Osteo-Necrosis of the Jaw
('Dead Jaw Syndrome')
Bis-Phosphonate medications are widely used in the
treatment of bone diseases including osteoporosis and
Paget’s disease and in some cancers. They are used in
low oral doses to treat osteoporosis and to prevent
They are used in high IV (intravenous) doses in cancer to
prevent complications when it spreads to bone. They have
been used for over 10 years.
Bis-Phosphonates reduce the risk of fractures (broken
bones) by about 50%. As up to 30% of patients can die in
the first 12 months after a hip fracture, bis-phosphonates
are likely to reduce the numbers of deaths associated with
this and other fractures due to osteoporosis.
These benefits outweigh the risk of side effects of bis-
phosphonates, which are minimal. Osteo-Necrosis of the
jaw (ONJ) is a very rare side-effect of bis-phosphonates.
However, you should be aware of this rare but potentially
serious association of bis-phosphonate treatment and take
appropriate measures to help prevent it.
What is Osteo-Necrosis of the Jaw ('Dead Jaw
Osteo-Necrosis means death of bone. Osteo-Necrosis of
the Jaw (ONJ) is defined as an area of exposed bone (not
covered by gum) in the jaw region that does not heal within
8 weeks of identification. The exact cause of BRONJ is
What is the risk of developing this complication?
The risk of developing Bis-phosphonate-Related ONJ
ranges between 1/10,000 to 1/100,000 for patients taking
oral bis-phosphonate for treatment of osteoporosis or
Paget’s disease. The risk is much higher, ranging between
1% and 10%, for patients with cancers on high IV doses.
What are the risk factors for Bis-phosphonate-Related
- Use of high-dose IV bis-phosphonate
- Longer duration of treatment with bis-phosphonate
- Steroid use (Prednisolone, Dexamethasone etc.)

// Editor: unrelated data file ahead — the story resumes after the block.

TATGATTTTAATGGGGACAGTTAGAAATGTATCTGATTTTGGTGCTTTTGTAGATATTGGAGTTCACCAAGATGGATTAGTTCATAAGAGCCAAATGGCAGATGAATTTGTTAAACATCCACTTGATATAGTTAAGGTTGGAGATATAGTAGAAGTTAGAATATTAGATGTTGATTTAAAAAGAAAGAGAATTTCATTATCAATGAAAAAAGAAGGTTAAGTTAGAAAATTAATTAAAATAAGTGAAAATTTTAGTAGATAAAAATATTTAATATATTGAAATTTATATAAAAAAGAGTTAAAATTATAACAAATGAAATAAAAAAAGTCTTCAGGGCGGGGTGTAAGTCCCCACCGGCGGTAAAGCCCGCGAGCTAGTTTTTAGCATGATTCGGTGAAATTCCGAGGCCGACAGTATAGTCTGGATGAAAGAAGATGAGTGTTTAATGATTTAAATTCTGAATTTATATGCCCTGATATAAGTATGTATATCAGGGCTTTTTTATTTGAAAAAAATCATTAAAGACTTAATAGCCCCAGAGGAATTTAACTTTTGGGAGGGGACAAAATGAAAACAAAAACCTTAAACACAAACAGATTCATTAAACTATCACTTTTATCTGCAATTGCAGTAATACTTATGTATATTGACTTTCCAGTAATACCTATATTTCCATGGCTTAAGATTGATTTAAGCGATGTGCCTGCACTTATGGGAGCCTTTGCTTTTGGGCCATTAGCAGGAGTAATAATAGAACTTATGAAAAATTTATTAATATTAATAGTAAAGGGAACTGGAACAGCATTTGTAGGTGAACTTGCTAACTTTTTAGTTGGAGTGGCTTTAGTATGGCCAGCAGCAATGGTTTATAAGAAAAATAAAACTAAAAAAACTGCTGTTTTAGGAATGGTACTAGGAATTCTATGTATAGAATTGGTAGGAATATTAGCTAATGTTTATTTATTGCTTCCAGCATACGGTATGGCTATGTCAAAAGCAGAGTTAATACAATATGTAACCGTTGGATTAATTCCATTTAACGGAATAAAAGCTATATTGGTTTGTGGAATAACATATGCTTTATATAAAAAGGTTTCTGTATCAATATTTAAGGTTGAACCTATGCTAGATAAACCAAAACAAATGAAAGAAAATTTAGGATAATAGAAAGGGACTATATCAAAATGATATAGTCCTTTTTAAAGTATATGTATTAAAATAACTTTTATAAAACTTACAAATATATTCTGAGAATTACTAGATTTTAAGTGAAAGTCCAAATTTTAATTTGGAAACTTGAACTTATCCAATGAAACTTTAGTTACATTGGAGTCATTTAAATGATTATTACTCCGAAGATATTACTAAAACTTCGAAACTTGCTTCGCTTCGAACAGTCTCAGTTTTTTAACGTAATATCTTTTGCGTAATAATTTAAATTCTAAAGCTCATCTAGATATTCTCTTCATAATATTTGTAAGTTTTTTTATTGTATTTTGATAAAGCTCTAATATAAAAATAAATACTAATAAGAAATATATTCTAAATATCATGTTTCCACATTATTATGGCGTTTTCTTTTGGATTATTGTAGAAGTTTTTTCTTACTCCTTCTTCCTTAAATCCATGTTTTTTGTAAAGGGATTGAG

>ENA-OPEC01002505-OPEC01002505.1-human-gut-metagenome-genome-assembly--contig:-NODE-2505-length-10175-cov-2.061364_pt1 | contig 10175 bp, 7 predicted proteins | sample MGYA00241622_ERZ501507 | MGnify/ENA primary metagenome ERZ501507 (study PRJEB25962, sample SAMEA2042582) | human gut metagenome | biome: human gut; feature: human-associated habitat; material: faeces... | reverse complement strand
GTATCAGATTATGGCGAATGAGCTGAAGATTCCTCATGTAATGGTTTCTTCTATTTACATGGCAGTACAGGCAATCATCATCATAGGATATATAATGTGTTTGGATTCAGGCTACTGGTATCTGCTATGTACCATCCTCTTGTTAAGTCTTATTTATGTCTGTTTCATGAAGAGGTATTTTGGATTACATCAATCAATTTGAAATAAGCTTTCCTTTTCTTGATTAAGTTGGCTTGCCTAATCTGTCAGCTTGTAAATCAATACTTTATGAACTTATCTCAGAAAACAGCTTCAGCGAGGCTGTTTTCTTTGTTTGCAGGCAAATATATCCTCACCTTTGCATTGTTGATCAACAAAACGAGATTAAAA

- Alcohol abuse and tobacco use
- People suffering from cancer
- Poor dental hygiene and those who undergo a dental
procedure such as dental extraction
- Diabetes mellitus
What are the symptoms of BRONJ?
- Severe jaw pain
- Numbness of the jaw
- Swelling and infection of the jaw region
- Loosening of teeth and exposed bone
These symptoms may occur spontaneously or more often,
following tooth extraction.
|Extensive stage III BRONJ of the mandible in a patient treated with intravenous
What should I do to minimize the risk of BRONJ?
Inform your dentist that you are taking bis-phosphonates especially if you plan to
have a dental procedure
- Maintain good oral hygiene, attend regular dental visits and report any oral
problems to your dentist.
- If you are planning to take bis-phosphonates for cancer, you should have a
dental evaluation prior to starting the medication and then every 6 to 12
months or as directed by your dentist.
- Discuss possible side-effects with your GP
Can BRONJ be treated?
There is no cure for BRONJ to date.
Stopping bis-phosphonates may not alter the progression of the disease. You
should therefore discuss with your doctor whether or not it is appropriate for you to
What are the common bis-phosphonates used in treatment of osteoporosis &
Alendronate (Fosamax, Fosamax plus, Alendro) and Risedronate (Actonel, Actonel
Combi) are most often used for osteoporosis treatment in oral form. Pamidronate
(Aredia, Pamisol) and Zolendronic Acid (Zometa) are given by IV dose in cancer.
Note: Intravenous or IV means that a medication is injected directly into the vein
The main risk group for BRONJ are patients on IV doses who have CANCER —
NOT patients on oral doses for osteoporosis.
The overall benefits of oral bis-phosphonates in preventing complications (including
death) from minimal trauma fractures due to osteoporosis generally far outweigh
the risk of developing BRONJ.
|Exposed necrotic bone in the anterior left maxilla related to use of
|Stage I Bisphosphonate-Related Osteo-Necrosis of the Jaw (BRONJ)
of the right mylohyoid ridge area
|Last Updated 25th March 2017
BRONJ has been classified as follows:
|Oral Health Management of Patients Prescribed Bisphosphonates - Summary
Guidance (Scottish Dental Clinical Effectiveness Programme 2011. Advice for
Patients Prescribed Bisphosphonates)
|Dental Advice for Patients Prescribed a Bisphosphonate Drug (Scottish Dental
Clinical Effectiveness Programme 2011. Advice for Patients Prescribed
|Managing a Dental Patient Taking Anti-Resorptive or Anti-Angigenic Drugs
(SDCEP Oral Health Management of Patients Prescribed Anti-resorptive or
Anti-angiogenic Drugs Dental Clinical Guidance (Draft) - 2016)